- Many climbers who reach high altitudes, especially higher than 7,000-8,000 meters, report hallucinations.
- Since not all of these visions occur in combination with altitude sickness, the authors of a recent study say episodes of high-altitude psychosis should be considered a new sort of condition.
- Many climbers report that their hallucinations were people who helped them find their way. But the study authors wrote that people could be encouraged to do more dangerous, risky things because of the visions.
Strange things happen on top of the mountains.
Jeremy Windsor met Jimmy while climbing Mount Everest. Jimmy said hello to Windsor and encouraged him to keep going: “Come on, change your [oxygen] cylinder and get moving,” Windsor recalled Jimmy saying.
Windsor first saw Jimmy on “the Balcony” of Everest, a place Windsor described as a “cold windswept snow shelf high up on the southeast ridge” of the mountain. The Balcony is 8,200 meters (more than 26,900 feet) up, well into the death zone – above 8,000 meters, there’s not enough oxygen for people to breathe. That high up, most people rely on supplemental oxygen to survive.
Windsor and Jimmy climbed together for the next 10 hours. Windsor remembers hearing Jimmy’s crampons scraping along the ice, hearing oxygen flow into his facemask, and feeling his weight tug the safety line they shared. They talked as they took rests to gather energy for the next push.
When they reached the Hillary Step, the now-collapsed final ridge to climb before the summit, Jimmy said “cheerio” and was gone.
Jimmy wasn’t real.
“I was warmed by the thought of human company and too breathless to question what seemed so real,” Windsor later wrote.
Such tales of mysterious companions – voices on the mountain – are common.
A new study reveals that these sorts of hallucinations – sometimes called “third man syndrome” – are more mysterious than scientists previously thought, since the visions cannot be fully explained as a side effect of altitude sickness or the brain swelling that frequently accompanies it.
“In our study we found that there was a group of symptoms which are purely psychotic; that is to say, that although they are indeed linked to altitude, they cannot be ascribed to a high-altitude cerebral oedema, nor to other organic factors such as fluid loss, infections or organic diseases,” Hermann Brugger, head of the Institute of Mountain Emergency Medicine at Eurac Research and an author of the study, said in a news release.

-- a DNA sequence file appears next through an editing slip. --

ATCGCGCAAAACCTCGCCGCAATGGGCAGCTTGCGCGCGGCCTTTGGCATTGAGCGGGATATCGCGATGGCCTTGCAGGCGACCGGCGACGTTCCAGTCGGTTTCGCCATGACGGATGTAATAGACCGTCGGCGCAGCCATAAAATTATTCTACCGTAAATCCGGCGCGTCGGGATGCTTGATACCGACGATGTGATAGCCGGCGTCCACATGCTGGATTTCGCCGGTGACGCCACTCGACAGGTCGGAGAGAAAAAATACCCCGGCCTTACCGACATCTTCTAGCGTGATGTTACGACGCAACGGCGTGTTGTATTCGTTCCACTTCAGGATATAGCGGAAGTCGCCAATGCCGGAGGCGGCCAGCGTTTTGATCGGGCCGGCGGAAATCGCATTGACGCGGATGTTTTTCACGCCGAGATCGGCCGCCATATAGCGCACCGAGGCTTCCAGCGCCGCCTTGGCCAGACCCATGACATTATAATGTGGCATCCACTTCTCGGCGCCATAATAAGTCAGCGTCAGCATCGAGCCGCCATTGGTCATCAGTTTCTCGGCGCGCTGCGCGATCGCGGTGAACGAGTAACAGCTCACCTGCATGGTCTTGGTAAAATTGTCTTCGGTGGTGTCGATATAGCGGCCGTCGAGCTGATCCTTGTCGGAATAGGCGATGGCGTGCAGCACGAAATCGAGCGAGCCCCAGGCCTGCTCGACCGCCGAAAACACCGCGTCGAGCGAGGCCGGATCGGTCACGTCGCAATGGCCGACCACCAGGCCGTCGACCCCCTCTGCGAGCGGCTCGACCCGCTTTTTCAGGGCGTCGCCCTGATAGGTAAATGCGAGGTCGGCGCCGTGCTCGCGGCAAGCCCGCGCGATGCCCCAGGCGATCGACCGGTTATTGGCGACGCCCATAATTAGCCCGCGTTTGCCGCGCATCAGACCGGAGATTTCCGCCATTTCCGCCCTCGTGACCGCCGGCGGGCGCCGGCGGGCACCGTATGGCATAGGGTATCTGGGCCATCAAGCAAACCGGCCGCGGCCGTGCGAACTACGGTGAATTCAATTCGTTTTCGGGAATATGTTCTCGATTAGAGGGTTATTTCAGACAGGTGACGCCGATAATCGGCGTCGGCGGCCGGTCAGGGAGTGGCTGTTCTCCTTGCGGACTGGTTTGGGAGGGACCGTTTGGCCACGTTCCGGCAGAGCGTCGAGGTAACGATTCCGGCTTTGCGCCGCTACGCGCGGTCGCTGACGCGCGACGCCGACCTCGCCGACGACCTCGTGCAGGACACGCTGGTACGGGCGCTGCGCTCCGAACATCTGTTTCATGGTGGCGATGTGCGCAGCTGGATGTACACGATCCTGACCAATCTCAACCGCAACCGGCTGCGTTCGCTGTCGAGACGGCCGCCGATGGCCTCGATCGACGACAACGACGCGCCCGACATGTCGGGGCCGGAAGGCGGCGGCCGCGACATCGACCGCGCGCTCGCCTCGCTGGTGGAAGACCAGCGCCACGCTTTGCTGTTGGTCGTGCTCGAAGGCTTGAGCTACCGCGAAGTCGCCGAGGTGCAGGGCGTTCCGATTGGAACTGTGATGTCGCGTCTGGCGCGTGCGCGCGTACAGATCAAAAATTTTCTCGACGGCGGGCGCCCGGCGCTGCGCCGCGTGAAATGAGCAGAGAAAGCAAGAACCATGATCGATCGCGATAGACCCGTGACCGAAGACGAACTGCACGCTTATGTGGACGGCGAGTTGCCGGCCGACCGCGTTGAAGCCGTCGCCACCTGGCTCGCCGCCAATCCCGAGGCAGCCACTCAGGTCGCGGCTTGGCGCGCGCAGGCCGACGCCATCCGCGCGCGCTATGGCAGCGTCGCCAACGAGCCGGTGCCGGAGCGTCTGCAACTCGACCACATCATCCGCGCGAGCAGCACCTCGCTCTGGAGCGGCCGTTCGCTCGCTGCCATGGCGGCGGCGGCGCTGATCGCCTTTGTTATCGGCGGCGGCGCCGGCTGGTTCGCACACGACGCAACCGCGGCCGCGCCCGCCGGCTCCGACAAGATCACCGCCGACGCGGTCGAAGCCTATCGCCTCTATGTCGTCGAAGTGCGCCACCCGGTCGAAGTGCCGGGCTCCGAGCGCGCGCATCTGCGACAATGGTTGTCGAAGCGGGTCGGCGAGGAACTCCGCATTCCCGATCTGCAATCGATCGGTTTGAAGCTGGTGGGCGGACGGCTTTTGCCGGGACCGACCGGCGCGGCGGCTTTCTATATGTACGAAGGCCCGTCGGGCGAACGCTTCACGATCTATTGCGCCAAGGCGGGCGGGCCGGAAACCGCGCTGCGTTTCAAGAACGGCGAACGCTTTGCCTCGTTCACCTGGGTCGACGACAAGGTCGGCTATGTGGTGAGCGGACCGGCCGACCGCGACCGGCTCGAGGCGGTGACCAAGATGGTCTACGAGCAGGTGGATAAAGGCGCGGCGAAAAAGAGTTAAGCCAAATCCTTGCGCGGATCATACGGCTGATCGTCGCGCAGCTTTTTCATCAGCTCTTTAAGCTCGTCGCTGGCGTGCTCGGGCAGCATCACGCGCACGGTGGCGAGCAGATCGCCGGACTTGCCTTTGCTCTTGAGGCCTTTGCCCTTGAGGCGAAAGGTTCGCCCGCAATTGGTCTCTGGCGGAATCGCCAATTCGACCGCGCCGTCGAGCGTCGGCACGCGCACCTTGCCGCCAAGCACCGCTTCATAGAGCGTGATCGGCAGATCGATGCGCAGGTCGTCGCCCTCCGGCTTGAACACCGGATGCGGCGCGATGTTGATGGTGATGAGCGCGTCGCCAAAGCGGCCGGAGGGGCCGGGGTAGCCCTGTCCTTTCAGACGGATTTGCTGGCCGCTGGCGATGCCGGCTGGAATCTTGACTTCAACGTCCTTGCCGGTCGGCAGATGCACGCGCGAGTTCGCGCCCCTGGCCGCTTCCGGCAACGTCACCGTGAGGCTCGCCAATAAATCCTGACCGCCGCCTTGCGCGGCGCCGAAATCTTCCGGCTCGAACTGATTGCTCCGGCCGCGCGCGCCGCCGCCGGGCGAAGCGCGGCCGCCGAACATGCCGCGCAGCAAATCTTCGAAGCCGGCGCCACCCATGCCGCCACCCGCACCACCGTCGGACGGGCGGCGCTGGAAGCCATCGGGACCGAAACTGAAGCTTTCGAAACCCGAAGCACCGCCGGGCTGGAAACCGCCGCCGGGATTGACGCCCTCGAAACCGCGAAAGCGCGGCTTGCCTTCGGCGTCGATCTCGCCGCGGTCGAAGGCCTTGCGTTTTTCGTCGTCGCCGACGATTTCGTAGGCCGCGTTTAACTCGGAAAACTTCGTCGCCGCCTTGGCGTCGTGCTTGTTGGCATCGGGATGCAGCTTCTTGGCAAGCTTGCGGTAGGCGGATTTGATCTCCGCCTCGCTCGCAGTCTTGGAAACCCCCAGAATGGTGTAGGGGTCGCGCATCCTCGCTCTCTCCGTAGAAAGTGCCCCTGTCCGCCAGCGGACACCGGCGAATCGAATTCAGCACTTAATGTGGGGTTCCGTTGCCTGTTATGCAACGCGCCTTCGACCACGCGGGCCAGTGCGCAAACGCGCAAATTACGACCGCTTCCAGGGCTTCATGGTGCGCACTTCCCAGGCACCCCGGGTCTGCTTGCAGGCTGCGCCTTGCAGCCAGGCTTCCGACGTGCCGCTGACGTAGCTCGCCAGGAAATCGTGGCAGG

Madness on the mountains
For the new study, researchers analysed records from 83 climbers that suggested potential episodes of psychosis, according to diagnostic criteria in the DSM-5, the American Psychiatric Association’s manual that defines mental health disorders.
The team concluded that the symptoms from about half the climbers weren’t sufficient to qualify as psychotic episodes. Another 18 climbers (22%) had psychotic episodes on the mountain along with signs of mountain sickness. But the other 23 climbers (28%) had episodes of psychosis in isolation – they occurred at high altitudes but without any other symptoms of mountain-related illness.
The researchers wrote that these isolated episodes “should thus be considered a separate [high altitude]-related disease.” That would make it a new condition, though one that might inform the way experts understand other psychosis episodes people endure due to schizophrenia or other conditions.
Mysteries of high-altitude hallucinations
The lingering question is why this happens. The lack of oxygen at higher altitudes is likely a main factor. Other researchers have found that when looking at groups of climbers, 32% of those who have gone higher than 7,500 meters had hallucinations. In this study, the mean altitude for hallucinations was 7,280 meters. Some of the cases occurred in conjunction with brain swelling (known as cerebral edema), but many occurred without it.
The effect of these episodes is another thing to consider. In cases like Windsor’s, climbers have reported that their hallucinated companion helped them along. But it’s possible that hallucinations also encourage dangerous behaviour. The study authors noted that it’s possible many dangerous cases of psychosis were never reported, since reports only come from people who survived their climb.
Among climbers studied, the symptoms of psychosis usually disappeared after several hours or days. But climbers should be informed about the possibility of psychosis before trying to reach high altitudes, the authors wrote.
They also said that they hope to collaborate with Nepalese doctors in the Himalayas to learn more about how common these episodes are and see if such cases can inform scientists’ understanding of hallucinations that other people experience.
Although these high-altitude visions remain mysterious, oxygen deprivation is certainly a more reassuring explanation than that given by Peter Habeler, one of the first two people to climb Everest without supplemental oxygen.
“There is a saying that whoever is killed up on the mountain wanders forever after his death,” Habeler wrote in his 1979 book “Everest: Impossible Victory,” “and guides the living mountaineers during their last meters to the summit.”
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